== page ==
Digital Content Sellers Like Amazon, Apple At Risk of French Court Ruling
In a momentous ruling that may have profound implications for digital content companies throughout the globe, a French court has delivered a judgement on the prohibition imposed by Valve that prevented legitimately purchased games on Steam from being resold. The ruling states that digitally purchased games should be treated in the same manner that physical video game CDs are treated, thereby, providing the legal space for their resale.
Digital Ruling - What Exactly Happened?
The case was brought by UFC-Que Choisir – a French consumer rights association – against Valve – the owner of digital games distribution platform Steam – more than 3 years ago. On 17th September, the Paris District Court annulled a number of clauses that Valve had imposed on the digital games purchased from Steam including one that prevented a resale of such games. The court invoked the principle of exhaustion of right whereby once a work has been sold with the author's authorization, the author no longer has control over subsequent resales. This allows the second-hand market to flourish as individual owners do not need to seek the prior agreement of the author to sell a particular property. However, now the court has extended the application of this principle to legally acquired de-materialized content such as digital games and, by extension, digitally purchased books, movies, etc.
If the rulings in this case stand, digital content sellers throughout the globe will be impacted. Have you ever read the microscopic text on DVD licensing agreement? To be frank, almost no one does. It usually contains clauses such as the buyer is not purchasing a physical CD but rather purchasing a license to view the DVD. Valve tried something similar by terming the digital purchase of games a subscription. The court however asserted that it cannot be a subscription “but the sale of a copy of a video game, made at a price determined in advance and paid in a single installment by the user.” Thus, the court has established a gold standard whereby any subscription of a digital content paid in advance in a single installment constitutes a purchase of that digital content which, in turn, can be resold by its buyer.
This ruling entails a sea change in the business model of a multitude of companies that sell digital content. Companies that currently use life-time subscription model are likely to switch to limited-time subscriptions with subsequent periodic subscriptions entailing progressively lower prices. Moreover, physical sales of games, books and DVDs will decline as the resale market gains momentum.
Major companies with diverse businesses that may be impacted by this ruling include:
DISNEY (NYSE:DIS): The company has already announced that Disney+, the company’s streaming service, will carry Disney’s entire catalog of animated films, thereby, ending the company’s long-standing “vault” program where films would be stored for a lengthy time before being re-released in order to create artificial demand for those movies. As the company is racing ahead with the Disney+ streaming service for its content, it is likely to remain largely immune to the ramification of the French court ruling given that users will be subscribing to that service for a right to 'view' and not 'own' the content.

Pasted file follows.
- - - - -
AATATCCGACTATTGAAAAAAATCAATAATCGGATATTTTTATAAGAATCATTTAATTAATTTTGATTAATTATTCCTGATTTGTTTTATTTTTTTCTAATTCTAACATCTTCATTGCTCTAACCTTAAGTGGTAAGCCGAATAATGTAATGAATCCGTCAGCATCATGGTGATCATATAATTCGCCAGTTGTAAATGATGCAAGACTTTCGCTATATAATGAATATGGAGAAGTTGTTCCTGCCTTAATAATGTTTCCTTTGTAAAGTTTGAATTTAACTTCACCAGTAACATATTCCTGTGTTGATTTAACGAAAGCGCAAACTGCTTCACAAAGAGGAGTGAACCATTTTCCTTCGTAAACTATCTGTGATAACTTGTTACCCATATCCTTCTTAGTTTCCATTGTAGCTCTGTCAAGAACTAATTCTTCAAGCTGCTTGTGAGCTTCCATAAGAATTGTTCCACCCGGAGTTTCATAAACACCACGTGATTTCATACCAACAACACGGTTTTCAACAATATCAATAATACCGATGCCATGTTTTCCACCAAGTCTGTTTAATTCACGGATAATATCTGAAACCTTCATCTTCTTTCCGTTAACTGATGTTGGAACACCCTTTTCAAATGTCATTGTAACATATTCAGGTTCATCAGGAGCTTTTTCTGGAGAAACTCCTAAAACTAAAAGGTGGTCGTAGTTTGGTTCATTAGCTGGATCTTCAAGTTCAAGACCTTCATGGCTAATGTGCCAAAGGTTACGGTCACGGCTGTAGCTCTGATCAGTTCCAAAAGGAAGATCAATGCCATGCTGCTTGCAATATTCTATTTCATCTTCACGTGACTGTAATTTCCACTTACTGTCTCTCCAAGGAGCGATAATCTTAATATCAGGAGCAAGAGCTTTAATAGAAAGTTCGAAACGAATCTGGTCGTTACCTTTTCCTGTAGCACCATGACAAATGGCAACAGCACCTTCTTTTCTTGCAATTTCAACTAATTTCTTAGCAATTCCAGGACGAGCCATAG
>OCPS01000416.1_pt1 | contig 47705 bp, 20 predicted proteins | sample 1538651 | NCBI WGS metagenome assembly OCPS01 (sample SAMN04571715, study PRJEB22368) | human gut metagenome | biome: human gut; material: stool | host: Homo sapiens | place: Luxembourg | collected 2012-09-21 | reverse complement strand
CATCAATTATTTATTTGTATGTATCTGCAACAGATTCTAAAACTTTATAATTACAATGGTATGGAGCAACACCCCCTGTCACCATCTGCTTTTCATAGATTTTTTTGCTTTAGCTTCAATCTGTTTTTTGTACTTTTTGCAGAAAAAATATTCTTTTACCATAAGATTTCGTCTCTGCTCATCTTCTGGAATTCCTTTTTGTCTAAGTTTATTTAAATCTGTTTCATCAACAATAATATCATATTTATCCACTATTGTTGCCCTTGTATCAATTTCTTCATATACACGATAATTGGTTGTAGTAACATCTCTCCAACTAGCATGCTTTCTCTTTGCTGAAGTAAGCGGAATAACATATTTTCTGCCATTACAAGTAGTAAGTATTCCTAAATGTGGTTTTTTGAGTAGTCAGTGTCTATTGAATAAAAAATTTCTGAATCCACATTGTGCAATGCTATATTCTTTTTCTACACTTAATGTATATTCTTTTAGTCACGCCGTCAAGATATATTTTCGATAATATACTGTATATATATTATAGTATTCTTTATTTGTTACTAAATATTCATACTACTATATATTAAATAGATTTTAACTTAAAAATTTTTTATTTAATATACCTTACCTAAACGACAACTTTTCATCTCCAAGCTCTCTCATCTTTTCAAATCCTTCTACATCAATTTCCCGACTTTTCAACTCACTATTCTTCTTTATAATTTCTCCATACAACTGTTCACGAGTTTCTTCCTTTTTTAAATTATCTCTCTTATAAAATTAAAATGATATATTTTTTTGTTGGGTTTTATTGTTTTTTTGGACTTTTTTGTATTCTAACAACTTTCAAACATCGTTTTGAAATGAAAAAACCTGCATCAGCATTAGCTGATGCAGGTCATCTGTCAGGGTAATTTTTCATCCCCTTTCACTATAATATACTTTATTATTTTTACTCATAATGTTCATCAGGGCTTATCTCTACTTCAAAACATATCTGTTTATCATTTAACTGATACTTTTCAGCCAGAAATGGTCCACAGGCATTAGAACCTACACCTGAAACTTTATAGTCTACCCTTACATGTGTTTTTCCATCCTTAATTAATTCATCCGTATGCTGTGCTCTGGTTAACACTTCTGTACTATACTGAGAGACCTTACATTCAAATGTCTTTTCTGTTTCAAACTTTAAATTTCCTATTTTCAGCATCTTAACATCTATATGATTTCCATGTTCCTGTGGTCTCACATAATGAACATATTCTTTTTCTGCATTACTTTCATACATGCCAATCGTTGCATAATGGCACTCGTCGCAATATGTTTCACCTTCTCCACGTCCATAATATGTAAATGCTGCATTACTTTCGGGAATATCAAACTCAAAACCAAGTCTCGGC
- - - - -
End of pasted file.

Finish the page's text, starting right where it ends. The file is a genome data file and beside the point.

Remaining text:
AMAZON (NASDAQ:AMZN): The company sells huge quantities of physical books and DVDs. Sales at physical stores—Whole Foods, Amazon Bookstores, Amazon Go, etc.—generated $4.330 billion to the last quarter’s sales, up slightly from $4.312 billion a year earlier. However, should the ruling stand, Amazon is likely to experience some decline in physical store sales of books and DVDs as the online resale of these items picks up. Additionally, it's possible that Amazon would have to implement the ability for people to be able to resell digital content they purchased from them such as music or books. That could lead to a hit on Amazon's revenue.
APPLE (NASDAQ:AAPL): In the third fiscal quarter of 2019, Apple's services segment – which includes Apple Care, Apple Music, etc. – brought in $11.46 billion, up from $10.17 billion in the same quarter last year. Apple Music has 60 Million subscribers and services now make up 21% of Apple’s revenue. Even if music license holders can resell their licensed music, which will be the case if this ruling is implemented, Apple Music is not likely to be severely impacted as it represents a unique ecosystem optimized for user retention and is subscription based so users are not buying a licence to the music as such. Users of iTunes for example who purchase individual songs however would likely need to be given the right to resell the song(s) purchased.
Fundamentally, any company which sells individual digital items in Europe may ultimately be affected by today's ruling. That could apply whether the company is selling video games/in game content, music, movies or books. If you're able to consume some kind of content digitally, you may have the right to sell it if you purchased it legally. In our estimation, this means that a likely push towards subscription pricing models where the consumer is never deemed to have purchased an item but paid for an ongoing service may be the future direction. Something which investors and companies like as it tends to produce more reliable revenue models than one off sales.
Even though Valve has announced it is going to appeal the French court decision, the potential repercussions should this ruling hold will be felt far and wide and the life-time subscription model for digital content sale will likely perish for good.